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Twitter's advice to media after high-profile hacksTwitter wants to make one thing clear to the media -- it takes two to protect Twitter accounts. Twitter sent out a warning memo asking media groups to do their part to protect passwords after several high-profile accounts were hacked. CNET's Sumi Das...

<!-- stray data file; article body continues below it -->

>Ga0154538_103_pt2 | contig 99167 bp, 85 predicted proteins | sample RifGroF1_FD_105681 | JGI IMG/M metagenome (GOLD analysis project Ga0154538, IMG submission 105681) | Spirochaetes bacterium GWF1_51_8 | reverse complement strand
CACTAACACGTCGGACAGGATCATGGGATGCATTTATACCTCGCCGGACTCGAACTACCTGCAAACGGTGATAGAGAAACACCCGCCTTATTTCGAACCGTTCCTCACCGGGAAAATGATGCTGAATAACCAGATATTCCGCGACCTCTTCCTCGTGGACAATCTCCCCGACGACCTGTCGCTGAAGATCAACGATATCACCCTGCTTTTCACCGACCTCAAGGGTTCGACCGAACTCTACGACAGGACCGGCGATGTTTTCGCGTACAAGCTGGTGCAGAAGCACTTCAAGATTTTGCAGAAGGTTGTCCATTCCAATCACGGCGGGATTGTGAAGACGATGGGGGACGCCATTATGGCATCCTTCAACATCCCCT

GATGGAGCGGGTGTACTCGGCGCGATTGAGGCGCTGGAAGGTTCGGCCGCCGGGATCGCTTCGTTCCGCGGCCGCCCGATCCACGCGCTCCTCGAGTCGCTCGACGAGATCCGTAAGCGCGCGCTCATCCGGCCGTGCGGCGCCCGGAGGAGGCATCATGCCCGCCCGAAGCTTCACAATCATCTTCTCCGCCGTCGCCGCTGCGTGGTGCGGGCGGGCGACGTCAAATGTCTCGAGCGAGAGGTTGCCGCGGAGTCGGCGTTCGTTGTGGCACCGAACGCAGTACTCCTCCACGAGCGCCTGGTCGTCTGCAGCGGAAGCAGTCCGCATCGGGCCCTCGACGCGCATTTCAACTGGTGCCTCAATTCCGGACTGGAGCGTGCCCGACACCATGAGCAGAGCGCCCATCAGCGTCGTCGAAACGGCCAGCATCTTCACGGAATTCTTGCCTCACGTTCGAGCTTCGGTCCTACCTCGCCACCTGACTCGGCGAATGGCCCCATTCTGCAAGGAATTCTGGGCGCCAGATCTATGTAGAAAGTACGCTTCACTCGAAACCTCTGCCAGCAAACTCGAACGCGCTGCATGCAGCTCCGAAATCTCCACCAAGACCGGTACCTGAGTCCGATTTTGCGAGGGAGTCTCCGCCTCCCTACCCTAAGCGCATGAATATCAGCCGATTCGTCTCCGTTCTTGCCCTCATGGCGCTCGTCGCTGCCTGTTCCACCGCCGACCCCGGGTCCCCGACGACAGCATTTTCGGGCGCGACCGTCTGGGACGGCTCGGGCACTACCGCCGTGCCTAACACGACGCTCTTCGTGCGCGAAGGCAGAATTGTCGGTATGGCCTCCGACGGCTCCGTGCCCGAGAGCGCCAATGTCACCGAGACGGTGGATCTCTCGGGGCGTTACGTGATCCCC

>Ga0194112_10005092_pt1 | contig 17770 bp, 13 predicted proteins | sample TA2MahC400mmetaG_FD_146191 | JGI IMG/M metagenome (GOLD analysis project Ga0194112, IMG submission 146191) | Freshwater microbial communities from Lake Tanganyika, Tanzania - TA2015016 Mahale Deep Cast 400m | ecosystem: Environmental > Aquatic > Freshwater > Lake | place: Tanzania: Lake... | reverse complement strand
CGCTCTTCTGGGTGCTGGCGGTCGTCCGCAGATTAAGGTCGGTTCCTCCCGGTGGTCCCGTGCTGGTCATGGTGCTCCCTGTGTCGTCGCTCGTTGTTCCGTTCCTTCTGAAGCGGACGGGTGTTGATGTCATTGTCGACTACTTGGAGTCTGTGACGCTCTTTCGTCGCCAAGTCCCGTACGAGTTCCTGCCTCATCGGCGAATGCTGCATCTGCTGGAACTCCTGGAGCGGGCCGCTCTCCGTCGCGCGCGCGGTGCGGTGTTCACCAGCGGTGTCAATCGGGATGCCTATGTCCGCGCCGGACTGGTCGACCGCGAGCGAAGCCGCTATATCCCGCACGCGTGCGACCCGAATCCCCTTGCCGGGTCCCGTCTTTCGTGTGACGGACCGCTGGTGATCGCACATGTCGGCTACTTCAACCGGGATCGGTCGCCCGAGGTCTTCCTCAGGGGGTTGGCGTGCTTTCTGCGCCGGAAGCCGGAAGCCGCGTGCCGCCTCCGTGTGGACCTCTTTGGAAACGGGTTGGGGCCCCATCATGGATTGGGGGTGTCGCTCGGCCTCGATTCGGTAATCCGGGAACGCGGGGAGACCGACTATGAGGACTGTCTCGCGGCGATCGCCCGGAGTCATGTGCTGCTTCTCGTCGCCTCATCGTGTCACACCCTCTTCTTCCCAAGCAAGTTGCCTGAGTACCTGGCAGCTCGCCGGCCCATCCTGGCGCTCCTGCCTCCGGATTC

-Hello and welcome to Inside Scoop. I'm Sumi Das and joining me is Seth Rosenblatt. -Thanks. -Thanks for being with us. -Thanks for having me on again. -He's Senior Writer for CNET. And today, we're talking about Twitter and this high-profile hacks that have happened recently. -Uh huh. -AP News got hacked. CBS got hacked- -Our game former player. -Exactly, that hits close to home. -Uh huh. -And now, Twitter has released this memo, it happened on Monday. -Uh huh. -Tell us what this memo said. -Basically, it's said to companies "You're responsible for your own passwords. Good luck." -But some good advice in this memo, right? Basically-- -Absolutely. -it was sent to journalist and people that might be targeted in the future. -Uh huh. -Twitter has had a problem with spear-phishing. So, explain what "spear-phishing" is, first of all. -So, "spear-phishing" are phishing attacks that are directed at specific people using information that they are likely to recognize as familiar. So, that they are basically more susceptible to the phishing attempt which is where they enter-in their password or other authentication information into a website that looks real but in fact, is they are just to steal their information. -Okay. So, what should people be doing with their passwords? What constitutes-- -That is-- -to the strong one, what constitutes a weak one. We get these advice all the time and-- -We do. -it seems like-- -It will-- it's a big deal. Traditionally, people think of having one-word passwords with a lot of funny characters in them; pound signs and dollar signs and percent signs and-- -That's no big-- -and capitals and numbers, and things like that. There're actually very hard to remember. -Yes. -And not only that and which is actually much worse, they're very easy for machine-logic to guess. The way to do it actually is to go in the other direction, choose a password that's easy to for you to remember,-- -Okay. -but harder for a machine to guess and one of the best ways to do that is to choose a multiword password that uses spaces. It's less important, although it's helpful, to have funny characters in there but if you have four random words as your password, that's really the best way to go. -And you're saying you can use spaces in your password. This is actually information and news to me. -Yeah. -So, that's acceptable for Twitter. You can put spaces in your password. -Twitter supports it, Facebook supports it-- -Okay. -Google supports it. I don't believe that Microsoft does but Microsoft does support two-factor authentication, which a lot of other services also support. -And what is Twitter doing, I mean, besides saying "Create stronger passwords"-- -Uh huh. -and "Change your passwords"? What-- they're actually doing some-- taking some security measures on there in too? -They are. They are apparently working on two-factor authentication. -Uh huh. -That's a big step. -Yeah. Let's explain what that is. -Sure. So, two-factor authentication, or 2FA as it's called, involves using two of three different kinds of information to authenticate that you are who you say you were when you're logging in. -Okay. -There's a knowledge component. So, that can be a password or a pattern or a pin number. There's a physical component, an ATM card or a Smart card of some kind, or there can be a biometric components such as a fingerprint. -Okay. Twitter doesn't have this yet. -Does not. -Do we know when it's coming? -We don't. -Okay. -There are a lot of services that do offer it. Google has it, Facebook has it, Amazon Web Services has it, Dropbox has it, Microsoft has it, Hotmail, Yahoo uses it. There's a lot of high-profile services that do use 2FA which is great, however 2FA is still susceptible to spear-phishing which is kind of phishing that's been used in the past to get people's Twitter account passwords. And at the end of the day, there is no such thing as a 100% secure authentication method. -If you're not a member of the media,-- -Uh huh. -you're not a journalist,-- -Uh huh. -should you be worried about these, sort of, spear-phishing attacks? -I think you should be concerned. I think it's always important for people to remain vigilant about opening emails. It's less of a concern now with attachments whenever one is using a webmail. It's much more important that when you look at an email, they, you know, you're taking a look at who it's coming from, the domain of words coming from, the link. If you click on a link, before you do, take a look at it, see where it's going. If it says something like being that or something weird and you're looking for your bankofamerica.com-- -Right. -then you've got a problem and you probably just to leave the email. -Right. Okay. All right. So in the meantime, we'll just keep watching for Twitter to release that two-factor authentication. -Absolutely. -Seth, thanks you so much. -Thanks a lot. -For Inside Scoop, I'm Sumi Das. Thanks for watching.